2017-05-18 / Front Page

Developer’s new Calabasas plan smaller, yet bigger

West Village replaces earlier project that voters rejected
By Sylvie Belmond


INFO—Builder Rick Bianchi discusses his new West Village development with residents of Calabasas. 
SYLVIE BELMOND/Acorn Newspapers INFO—Builder Rick Bianchi discusses his new West Village development with residents of Calabasas. SYLVIE BELMOND/Acorn Newspapers “I want you to understand that we’re not going to make everyone happy.”

Rick Bianchi, vice president of the Aliso Viejo-based New Home Company, put his cards on the table in a presentation last week about a new development he is planning for a parcel of land at Agoura and Las Virgenes roads in Calabasas.

Bianchi’s previous project, the Canyon Oaks hotel and homes, had been slated for the same spot, but was rejected by voters last November.

His new 13-acre development, known as West Village, includes a 6,000-square-foot neighborhood retail center, a 15,600-square-foot community park and 15 three-story buildings with 180 condominiums. Twenty-seven of the condos will be reserved for people with moderate incomes.

About 60 people attended the May 8 workshop at the Agoura Hills/Calabasas Community Center to find out what the new project entails and how it will affect the Las Virgenes Valley, where other large developments and road construction chores are already underway.


A NEW LOOK—An artist’s rendering of the proposed West Village development in Calabasas. 
Courtesy of JZMK Partners: Southern California Architecture and Planning A NEW LOOK—An artist’s rendering of the proposed West Village development in Calabasas. Courtesy of JZMK Partners: Southern California Architecture and Planning Bianchi’s three-story Canyon Oaks hotel and 71 single-family homes—which voters defeated— lay on a 16-acre plot at the intersection of Las Virgenes and Agoura roads. While the new West Village development, at the same location, comprises only 13 acres, its density is far greater, with 15 three-story condo buildings versus a single three-story hotel and 180 multi-family homes versus the original 71 single-family homes. The traffic from the revised development will also be greater.

Unlike Canyon Oaks, West Village meets the city’s general requirements and cannot be challenged at the ballot box.

Following a review by the City Council, the project is expected to be approved.

“I’m not going to kid you. It’s going to look horrible at first,” Bianchi said. Much grading will be required to fix an ancient landslide, but vegetation will be replanted to improve the appearance of the graded slopes.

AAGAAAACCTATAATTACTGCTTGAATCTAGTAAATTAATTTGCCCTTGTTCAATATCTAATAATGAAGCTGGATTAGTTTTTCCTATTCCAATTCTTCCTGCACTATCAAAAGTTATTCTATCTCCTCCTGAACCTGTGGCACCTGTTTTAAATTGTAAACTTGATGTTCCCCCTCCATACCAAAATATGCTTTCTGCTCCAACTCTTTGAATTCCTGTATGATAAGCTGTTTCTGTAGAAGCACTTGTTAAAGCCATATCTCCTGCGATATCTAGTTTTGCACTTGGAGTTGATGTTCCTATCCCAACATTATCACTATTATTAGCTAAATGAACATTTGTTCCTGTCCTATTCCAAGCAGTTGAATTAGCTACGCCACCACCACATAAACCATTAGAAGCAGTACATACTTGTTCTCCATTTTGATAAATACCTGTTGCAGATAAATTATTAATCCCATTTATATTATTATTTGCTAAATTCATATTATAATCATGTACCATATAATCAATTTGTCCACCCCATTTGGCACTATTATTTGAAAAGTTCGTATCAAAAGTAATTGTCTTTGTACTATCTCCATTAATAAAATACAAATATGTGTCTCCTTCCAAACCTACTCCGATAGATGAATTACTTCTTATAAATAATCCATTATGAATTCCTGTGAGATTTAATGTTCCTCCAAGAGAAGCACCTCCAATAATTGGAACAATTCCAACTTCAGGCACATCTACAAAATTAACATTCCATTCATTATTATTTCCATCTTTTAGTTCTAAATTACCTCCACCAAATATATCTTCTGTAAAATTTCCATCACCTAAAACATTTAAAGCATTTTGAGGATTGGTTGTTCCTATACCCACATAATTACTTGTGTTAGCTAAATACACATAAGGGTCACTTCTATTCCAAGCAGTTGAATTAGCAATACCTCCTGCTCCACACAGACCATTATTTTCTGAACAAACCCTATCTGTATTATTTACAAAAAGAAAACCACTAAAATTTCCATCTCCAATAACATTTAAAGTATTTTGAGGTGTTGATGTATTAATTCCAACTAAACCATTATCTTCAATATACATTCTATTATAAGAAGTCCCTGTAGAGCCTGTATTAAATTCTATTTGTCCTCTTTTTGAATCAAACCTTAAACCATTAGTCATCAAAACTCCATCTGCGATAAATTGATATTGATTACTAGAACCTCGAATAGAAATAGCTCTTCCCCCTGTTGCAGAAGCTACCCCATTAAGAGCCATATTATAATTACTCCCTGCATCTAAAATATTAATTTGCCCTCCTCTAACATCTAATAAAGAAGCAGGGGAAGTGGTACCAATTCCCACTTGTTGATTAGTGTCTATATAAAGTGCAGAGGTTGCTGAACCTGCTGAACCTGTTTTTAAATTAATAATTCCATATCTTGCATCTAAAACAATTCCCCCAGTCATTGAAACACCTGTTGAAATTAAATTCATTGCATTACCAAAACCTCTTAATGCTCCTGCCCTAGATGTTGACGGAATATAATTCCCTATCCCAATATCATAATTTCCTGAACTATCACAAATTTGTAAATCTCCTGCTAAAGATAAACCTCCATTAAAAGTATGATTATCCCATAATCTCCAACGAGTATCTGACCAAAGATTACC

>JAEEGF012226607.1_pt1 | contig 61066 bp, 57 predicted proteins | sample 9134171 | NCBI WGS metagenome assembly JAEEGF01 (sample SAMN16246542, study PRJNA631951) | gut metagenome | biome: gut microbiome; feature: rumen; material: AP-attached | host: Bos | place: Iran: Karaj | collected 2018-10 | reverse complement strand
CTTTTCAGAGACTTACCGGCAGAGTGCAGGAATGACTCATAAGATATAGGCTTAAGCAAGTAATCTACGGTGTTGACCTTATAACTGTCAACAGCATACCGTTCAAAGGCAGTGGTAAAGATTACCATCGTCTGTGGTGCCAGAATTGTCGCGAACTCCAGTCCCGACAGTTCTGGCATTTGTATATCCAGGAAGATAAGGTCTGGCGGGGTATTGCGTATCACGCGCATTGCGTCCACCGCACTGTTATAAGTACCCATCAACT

“We’re here tonight with the intent to communicate what we’re proposing to do and get feedback,” the developer said. “We need to achieve a certain number of units to make a profit.”

Pending city approval, the grading could start in a year, and construction of the first homes would begin 18 months later.

Bianchi said that the one-, two- and three-bedroom condos would help satisfy the housing needs of seniors and first-time homebuyers.

“It’s a very under-served demographic in your community. The city is required to encourage and support development to meet the housing needs for a growing community. From my perspective this is a great solution,” he said.

But opponents say the developer is failing to take into consideration the site’s geological and biological constraints.

“We don’t want the hillsides disturbed,” said Joe Chilco, a member of the "No on Measure F" political action committee that initiated the 2016 referendum to halt the Canyon Oaks hotel and homes.

Some residents are pushing for a conservation agency to acquire the overall 77-acre West Village parcel for open space before it’s developed.

Several people had concerns about the development’s effect on traffic, ridgeline views and quality of life for residents in the congested scenic Las Virgenes Road corridor. They pointed to the 78-townhome Paxton development one mile south of Bianchi’s development on Las Virgenes Road where grading has been going on for nearly two years, and to a new shopping center that is nearly complete at the north end of Las Virgenes Road.

The west side of Calabasas has enough retail, one woman said.

But other attendees at the workshop see the West Village plan as a good compromise.

“I know that future development is coming, and I think that this particular design is respectful based on what the entitlements allow. I appreciate that the developer has come back to the community with a responsive proposal after the outcry,” said Kecia Boulware, who lives in the Stone Creek housing community.

“Once you’re in, you cannot close the door to new development coming after you,” Boulware said.

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